Writing-Partner.com, who writes women’s
fiction and memoir, and was an arts journalist for 19 years. She has spoken about writing and the publication process in person for writers groups, libraries, and schools, and on television and radio as well. She blogs at Healing Through Writing and at The Blood-Red Pencil, where she is a
contributing editor. GLVWG President Ex Officio Tori Bond asked Kathryn to share her tips on pitching at the Write Stuff 2011 conference.
Tori Bond: For those who have signed up for an agent or editor pitch session, what’s the most important thing they can do to prepare for their pitch?
Kathryn Craft: Learn the difference between a pitch and a plot. We’ll be talking about this at the pitching workshop I’ll be giving at Palmer Library on Feb. 26. Many times I heard one of my (many) favorite Write Stuff presenters, Molly Cochran, say: “What’s your book about?—but don’t tell me the plot!” I found that baffling for the longest time, and my first pitch showed it. I went on and on, saying that this happens then that happens, leaving the poor agent to try to collect the pieces into a cogent whole. You, as author, should know the cogent whole! Boil the essence of your book down to two or three sentences. I’ll show you how at the workshop.
For more information the Kathryn Craft workshop, “Learn to Pitch: It's Catching!" Click here.
T: A pitch session is ten minutes long, which doesn’t sound like much time to sell an agent or editor on a book. What advice would you give conferees about making the best of their ten minutes?
K: First, relax. Ten minutes is more than enough time. The pitches at the Philadelphia Writers Conference are five minutes—that, too, is plenty of time, if you have the essence of your book boiled down to two or three intriguing sentences. The idea isn’t to tell all, it’s to make the agent want to hear more.
After introducing yourself, give your initial pitch, then sit back and let what you’ve said sink in a moment. It’s possible this agent just heard 14 other pitches in a row, and there are other conversations going on in the room to distract him, so he might want to ask a follow-up question. Even if not asked, try to steer the subsequent conversation around to why you’re the perfect person to write this book, because this can be a compelling reason for them to have faith in your ability to write it well. (“I was in Montserrat when the volcano blew, and helped rescue the victims!”)
One last piece of advice: if she says “Sounds great, I’d like to have a look,” and slides you her business card, don’t lose your marbles yet! Continue in a professional vein with this important question: “What would you like me to send?” She might say the first three chapters and synopsis, the first 50 pages, or the whole thing. Then ask, “Would you like me to send a hard copy, or e-mail it as a word attachment? .doc, or .docx?” Many agents are very specific about how they want to receive your materials, and extending yourself this way will make a good impression. Then, once outside the room, write what they asked for on the back of the business card so you don’t forget. THEN jump up and down!! A request for the full manuscript does not by any means guarantee an offer of representation—but on the other hand, you can’t possibly get published unless you get the manuscript read by the right professionals, and you’ve made a great start!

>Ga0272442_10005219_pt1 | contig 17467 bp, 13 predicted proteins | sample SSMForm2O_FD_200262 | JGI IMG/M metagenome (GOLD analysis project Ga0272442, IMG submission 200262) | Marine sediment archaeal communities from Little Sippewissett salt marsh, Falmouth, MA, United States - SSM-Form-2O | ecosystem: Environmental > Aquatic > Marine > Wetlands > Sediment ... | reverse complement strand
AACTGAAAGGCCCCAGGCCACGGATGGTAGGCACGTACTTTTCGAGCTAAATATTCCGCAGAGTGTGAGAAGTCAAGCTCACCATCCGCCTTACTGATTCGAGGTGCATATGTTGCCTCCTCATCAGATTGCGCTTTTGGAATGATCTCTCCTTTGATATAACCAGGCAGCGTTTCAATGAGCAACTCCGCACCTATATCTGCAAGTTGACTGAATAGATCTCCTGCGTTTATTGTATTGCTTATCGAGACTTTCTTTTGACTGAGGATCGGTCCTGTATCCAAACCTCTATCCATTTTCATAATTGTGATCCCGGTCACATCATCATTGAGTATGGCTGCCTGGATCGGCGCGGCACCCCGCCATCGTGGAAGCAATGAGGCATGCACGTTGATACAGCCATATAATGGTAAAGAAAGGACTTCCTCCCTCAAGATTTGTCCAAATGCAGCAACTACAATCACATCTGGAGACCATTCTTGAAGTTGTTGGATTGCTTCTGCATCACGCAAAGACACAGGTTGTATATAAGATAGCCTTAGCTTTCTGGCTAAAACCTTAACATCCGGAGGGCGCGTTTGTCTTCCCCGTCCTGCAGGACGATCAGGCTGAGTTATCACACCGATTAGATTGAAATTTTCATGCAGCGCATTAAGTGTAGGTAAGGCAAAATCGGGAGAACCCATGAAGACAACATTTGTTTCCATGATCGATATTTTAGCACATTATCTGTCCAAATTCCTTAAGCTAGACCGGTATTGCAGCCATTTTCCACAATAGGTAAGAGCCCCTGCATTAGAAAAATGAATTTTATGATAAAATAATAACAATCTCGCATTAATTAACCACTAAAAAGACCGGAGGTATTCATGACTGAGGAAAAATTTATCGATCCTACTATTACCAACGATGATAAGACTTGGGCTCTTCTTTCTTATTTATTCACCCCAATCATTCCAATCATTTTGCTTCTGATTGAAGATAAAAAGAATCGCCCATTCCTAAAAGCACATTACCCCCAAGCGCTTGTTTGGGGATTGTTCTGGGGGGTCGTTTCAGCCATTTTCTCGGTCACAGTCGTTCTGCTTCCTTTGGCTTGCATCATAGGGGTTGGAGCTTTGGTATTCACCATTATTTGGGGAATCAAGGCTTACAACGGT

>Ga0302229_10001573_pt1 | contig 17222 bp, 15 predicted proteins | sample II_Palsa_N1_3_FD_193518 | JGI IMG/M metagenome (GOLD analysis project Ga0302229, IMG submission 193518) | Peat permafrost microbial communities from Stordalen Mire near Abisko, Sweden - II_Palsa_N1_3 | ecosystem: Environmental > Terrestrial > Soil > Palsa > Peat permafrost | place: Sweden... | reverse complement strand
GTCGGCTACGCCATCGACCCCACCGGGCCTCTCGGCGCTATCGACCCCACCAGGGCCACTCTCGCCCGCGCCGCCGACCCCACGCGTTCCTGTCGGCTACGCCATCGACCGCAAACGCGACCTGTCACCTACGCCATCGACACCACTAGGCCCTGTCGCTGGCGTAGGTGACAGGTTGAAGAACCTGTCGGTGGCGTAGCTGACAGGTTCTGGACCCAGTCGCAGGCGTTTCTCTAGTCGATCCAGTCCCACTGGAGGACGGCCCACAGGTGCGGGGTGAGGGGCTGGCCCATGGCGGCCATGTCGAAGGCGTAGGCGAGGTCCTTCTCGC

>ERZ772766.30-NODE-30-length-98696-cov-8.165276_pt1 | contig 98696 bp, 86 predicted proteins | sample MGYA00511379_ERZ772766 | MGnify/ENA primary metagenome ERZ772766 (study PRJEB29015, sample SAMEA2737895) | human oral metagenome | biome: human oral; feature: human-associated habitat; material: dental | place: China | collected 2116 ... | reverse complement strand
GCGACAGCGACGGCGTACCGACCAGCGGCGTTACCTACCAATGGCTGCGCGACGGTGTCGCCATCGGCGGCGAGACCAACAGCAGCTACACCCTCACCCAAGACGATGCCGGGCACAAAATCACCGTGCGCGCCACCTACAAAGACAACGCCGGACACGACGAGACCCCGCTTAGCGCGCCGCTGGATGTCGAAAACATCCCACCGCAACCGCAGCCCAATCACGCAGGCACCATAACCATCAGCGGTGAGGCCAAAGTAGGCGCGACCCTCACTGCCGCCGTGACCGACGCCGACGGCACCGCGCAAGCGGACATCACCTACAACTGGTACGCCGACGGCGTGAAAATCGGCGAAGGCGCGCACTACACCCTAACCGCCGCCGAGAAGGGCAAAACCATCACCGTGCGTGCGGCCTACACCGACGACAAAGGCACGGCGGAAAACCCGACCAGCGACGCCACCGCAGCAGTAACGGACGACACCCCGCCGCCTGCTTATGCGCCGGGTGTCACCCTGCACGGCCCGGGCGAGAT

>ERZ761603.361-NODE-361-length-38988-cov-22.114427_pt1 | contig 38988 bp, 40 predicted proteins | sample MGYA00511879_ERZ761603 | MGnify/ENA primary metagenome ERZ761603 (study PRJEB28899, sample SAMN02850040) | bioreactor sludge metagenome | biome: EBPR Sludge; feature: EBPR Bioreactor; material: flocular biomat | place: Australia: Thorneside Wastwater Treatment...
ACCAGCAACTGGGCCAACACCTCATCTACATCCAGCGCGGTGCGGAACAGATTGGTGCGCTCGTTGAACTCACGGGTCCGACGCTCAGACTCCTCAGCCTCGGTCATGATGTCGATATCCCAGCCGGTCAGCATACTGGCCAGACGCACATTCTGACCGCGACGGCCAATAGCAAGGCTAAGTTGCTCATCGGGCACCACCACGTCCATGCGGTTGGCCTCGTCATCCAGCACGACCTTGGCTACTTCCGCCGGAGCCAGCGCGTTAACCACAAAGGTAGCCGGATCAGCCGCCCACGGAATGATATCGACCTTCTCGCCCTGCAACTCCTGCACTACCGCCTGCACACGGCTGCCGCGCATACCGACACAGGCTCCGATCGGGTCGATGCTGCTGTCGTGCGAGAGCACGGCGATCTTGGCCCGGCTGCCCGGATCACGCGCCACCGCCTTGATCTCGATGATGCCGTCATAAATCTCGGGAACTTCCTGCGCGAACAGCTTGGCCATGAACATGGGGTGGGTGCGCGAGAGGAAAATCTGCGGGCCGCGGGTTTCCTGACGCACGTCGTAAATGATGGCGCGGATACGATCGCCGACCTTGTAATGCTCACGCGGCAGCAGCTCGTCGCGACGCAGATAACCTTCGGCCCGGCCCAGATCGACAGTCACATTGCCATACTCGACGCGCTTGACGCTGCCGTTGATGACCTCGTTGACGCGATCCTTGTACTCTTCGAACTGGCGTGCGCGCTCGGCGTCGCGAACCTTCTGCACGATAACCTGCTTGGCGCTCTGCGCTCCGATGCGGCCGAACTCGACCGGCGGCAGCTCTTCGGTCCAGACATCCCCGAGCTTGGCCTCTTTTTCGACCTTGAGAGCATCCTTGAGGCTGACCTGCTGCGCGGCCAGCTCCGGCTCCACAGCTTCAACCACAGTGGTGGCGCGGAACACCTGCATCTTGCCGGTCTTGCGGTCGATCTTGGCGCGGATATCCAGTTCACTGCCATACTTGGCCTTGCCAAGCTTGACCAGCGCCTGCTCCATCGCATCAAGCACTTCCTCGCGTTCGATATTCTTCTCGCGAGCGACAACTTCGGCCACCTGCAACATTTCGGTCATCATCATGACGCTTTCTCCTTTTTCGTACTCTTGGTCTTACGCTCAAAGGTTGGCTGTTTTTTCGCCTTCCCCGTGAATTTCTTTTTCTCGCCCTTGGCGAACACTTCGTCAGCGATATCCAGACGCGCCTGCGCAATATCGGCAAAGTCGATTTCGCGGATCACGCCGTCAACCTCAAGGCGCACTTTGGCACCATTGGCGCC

T: There are other opportunities besides a pitch session to network with agents and editors at the conference. Can you talk about these opportunities and what advice would you give about when and how to approach them?
K: The Friday night party is a good place to talk to agents and editors, but since this is primarily a social occasion, try a softer sell. Start a conversation, show your knowledge of and interest in their work. This could result in an invitation from the agent to tell them about your work—after which, of course, you could say, “May I send you some sample chapters?”—and you’re on your way. You also might honor the social nature of the occasion by saying that you hope to pitch to her this weekend, but couldn’t get an appointment. Might she be able to meet with you sometime during the conference tomorrow? She might just say, “How about now?” Or she might give you a time the next day. The lobby has several comfy conversational groupings that could work for a pitch, as does the hotel restaurant.
In recent years I’ve heard some agents say that it’s not so cool to pitch them at lunch. They are human beings, they’ve been “on” all morning, and they would like to relax and refuel the tank. And breakfast might just be too darn early—frankly, I’ve noticed many agents do not attend our breakfast, so that they aren’t accosted so early. That said, these agents are here to find their next great client, so don’t lose an opportunity at lunch if an agent is sitting right next to you. You might want to think about using one of the soft sell techniques, above. And hopefully it goes without saying: we all deserve privacy in the bathroom! Just don’t wait until the Saturday afternoon social: most of the agents are eager to catch the 3:45 pm bus back to New York.
Here’s a list of genres represented by this year’s line-up of agents and editors. Check it out:
Literary fiction - 4
Commercial fiction - 2
Crime fiction (mysteries) - 4
Historical fiction - 2
Women’s fiction - 2
Science fiction - 2
Thrillers - 2
Young adult - 5
Middle grade - 2
Short story collections
Short story collections
Memoir - 4
Narrative nonfiction - 4
Serious nonfiction - 3